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Friday, January 13, 2012

Those elusive targets

Target setting in government is a noble and worthy thing to do. It brings focus to a the work of ministers and provides goals against which we can measure their performance. However, there is another side to this activity that provides a moral imperative to get it right.

If a target is set too far into the future it can blunt or even defer scrutiny, whilst making it impossible to attribute responsibility if it is missed. That is not good government. It is also bad politics to set unrealistic targets so as to give the impression of activity and achievement. That undermines confidence in government and reduces the credibility of other targets.

A good example of the latter was the Welsh Government's target, set in 1999 to eliminate homelessness by 2003. Homelessness is still with us. That was inevitable, because people's circumstances change and because it can sometimes take a long time to persuade hard core rough sleepers to take up services.

Another target I am sceptical about is the one which seeks to eliminate child poverty by 2020. I support that aim but is it achievable? Just looking at it statistically it is very difficult. As child poverty is defined as living on an income of 60% or below of the average, then by definition it is a moveable objective.

You can raise the income of a significant chunk of the population but you cannot stop those earning above the average also improving their standard of living. Effectively, therefore all you have done is to move the average to a different point on the scale. I would suggest that you only eliminate child poverty by this definition when you have full employment and everybody earns the same amount.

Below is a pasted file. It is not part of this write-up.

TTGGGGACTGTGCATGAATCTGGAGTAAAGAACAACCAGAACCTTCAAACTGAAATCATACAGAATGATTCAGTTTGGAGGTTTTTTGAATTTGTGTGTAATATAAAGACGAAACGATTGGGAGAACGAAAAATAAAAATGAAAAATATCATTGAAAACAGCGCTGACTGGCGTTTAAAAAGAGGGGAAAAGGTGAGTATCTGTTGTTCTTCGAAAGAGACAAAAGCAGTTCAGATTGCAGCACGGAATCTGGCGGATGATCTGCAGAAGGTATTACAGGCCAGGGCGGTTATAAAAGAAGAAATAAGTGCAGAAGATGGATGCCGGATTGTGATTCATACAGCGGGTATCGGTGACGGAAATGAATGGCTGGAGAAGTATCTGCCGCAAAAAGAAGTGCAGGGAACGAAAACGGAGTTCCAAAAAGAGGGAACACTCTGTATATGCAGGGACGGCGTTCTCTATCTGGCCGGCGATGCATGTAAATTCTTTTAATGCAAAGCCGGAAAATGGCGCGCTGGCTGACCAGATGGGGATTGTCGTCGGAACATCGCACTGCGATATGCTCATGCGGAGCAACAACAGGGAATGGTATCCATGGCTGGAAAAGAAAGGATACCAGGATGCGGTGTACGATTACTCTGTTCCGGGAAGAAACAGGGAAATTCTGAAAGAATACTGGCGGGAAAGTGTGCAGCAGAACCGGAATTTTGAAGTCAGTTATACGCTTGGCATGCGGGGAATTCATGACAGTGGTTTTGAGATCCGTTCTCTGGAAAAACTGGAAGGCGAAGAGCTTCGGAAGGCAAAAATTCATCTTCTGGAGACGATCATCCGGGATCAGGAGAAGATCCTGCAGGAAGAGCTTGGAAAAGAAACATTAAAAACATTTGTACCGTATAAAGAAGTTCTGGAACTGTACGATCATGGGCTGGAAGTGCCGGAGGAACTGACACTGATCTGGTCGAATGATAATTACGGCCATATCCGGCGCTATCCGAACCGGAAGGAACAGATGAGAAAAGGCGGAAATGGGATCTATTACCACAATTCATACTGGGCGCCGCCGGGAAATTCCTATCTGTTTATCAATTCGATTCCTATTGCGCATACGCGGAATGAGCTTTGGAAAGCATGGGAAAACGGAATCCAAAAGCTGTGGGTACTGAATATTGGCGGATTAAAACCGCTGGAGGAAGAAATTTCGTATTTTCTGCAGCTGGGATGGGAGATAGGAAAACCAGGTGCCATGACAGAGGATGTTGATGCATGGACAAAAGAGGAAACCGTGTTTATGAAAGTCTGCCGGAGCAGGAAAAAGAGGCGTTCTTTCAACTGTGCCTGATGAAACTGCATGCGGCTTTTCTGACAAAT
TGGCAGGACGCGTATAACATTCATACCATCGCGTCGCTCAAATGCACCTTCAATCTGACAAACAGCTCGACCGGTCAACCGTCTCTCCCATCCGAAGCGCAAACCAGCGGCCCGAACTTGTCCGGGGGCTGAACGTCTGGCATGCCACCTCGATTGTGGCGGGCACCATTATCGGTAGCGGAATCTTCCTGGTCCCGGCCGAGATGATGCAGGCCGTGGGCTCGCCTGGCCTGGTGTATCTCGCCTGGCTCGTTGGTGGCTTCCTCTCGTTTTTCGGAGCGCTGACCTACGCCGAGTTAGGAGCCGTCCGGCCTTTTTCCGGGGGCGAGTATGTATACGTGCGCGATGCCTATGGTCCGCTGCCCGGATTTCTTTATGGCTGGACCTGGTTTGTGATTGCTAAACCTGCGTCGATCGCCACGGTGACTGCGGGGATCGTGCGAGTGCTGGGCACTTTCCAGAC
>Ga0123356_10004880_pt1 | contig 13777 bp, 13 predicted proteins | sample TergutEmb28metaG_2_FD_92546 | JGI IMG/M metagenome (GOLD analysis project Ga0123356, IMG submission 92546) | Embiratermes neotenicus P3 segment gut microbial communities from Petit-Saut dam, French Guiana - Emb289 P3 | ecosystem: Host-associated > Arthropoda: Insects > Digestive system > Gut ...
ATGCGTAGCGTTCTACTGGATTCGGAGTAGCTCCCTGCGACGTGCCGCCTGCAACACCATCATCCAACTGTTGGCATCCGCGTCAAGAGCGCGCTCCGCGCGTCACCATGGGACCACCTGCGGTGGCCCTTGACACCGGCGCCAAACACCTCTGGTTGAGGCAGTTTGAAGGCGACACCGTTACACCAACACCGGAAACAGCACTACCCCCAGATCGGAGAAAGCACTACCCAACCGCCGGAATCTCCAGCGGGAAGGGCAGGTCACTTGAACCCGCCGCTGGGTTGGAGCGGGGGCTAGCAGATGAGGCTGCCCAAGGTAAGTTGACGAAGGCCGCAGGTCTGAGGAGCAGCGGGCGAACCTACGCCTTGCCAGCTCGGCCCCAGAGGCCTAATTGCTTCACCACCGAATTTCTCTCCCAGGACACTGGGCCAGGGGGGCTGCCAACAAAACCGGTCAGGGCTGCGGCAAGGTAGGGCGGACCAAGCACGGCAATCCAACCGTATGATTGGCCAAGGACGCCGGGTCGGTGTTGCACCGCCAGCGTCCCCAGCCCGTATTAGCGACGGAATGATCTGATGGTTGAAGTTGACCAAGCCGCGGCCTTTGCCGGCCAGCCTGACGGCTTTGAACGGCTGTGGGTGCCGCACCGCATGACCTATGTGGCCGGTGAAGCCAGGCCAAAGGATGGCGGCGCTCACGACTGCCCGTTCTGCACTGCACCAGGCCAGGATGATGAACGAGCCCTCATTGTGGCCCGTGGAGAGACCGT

It is an interesting dilemma and means that in reality what you are seeking to do is to make relative improvements in the lifestyle of the poorest in our society. There is no target for that.

All of this brings me to the latest missed target, the one that said that we would have all 221,000 homes in the social housing sector up to standard by 2012. The Wales Audit Office has concluded that even by 2017, only 79% of properties will be up to standard. It is only now that we can properly scrutinise this target.

I think that it became clear a few years after this target was set that not only did we not have the resources to deliver it but that when it was set we did not have sufficient information to properly assess it achieveability either. The same was true of the Welsh Government target to make all Welsh schools fit for purpose by 2010. We now have a ten year programme from 2014 that will spend £4 billion on improving our schools. Nobody is pretending anymore that even this will deliver full fitness, even if it is affordable.

The housing fitness target was ambitious, it gave the impression that the Government was doing something, but it also deferred proper scrutiny and it failed because Ministers never properly embraced the only tool that might come close to delivering it, namely the transfer of council housing to not-for-profit housing associations.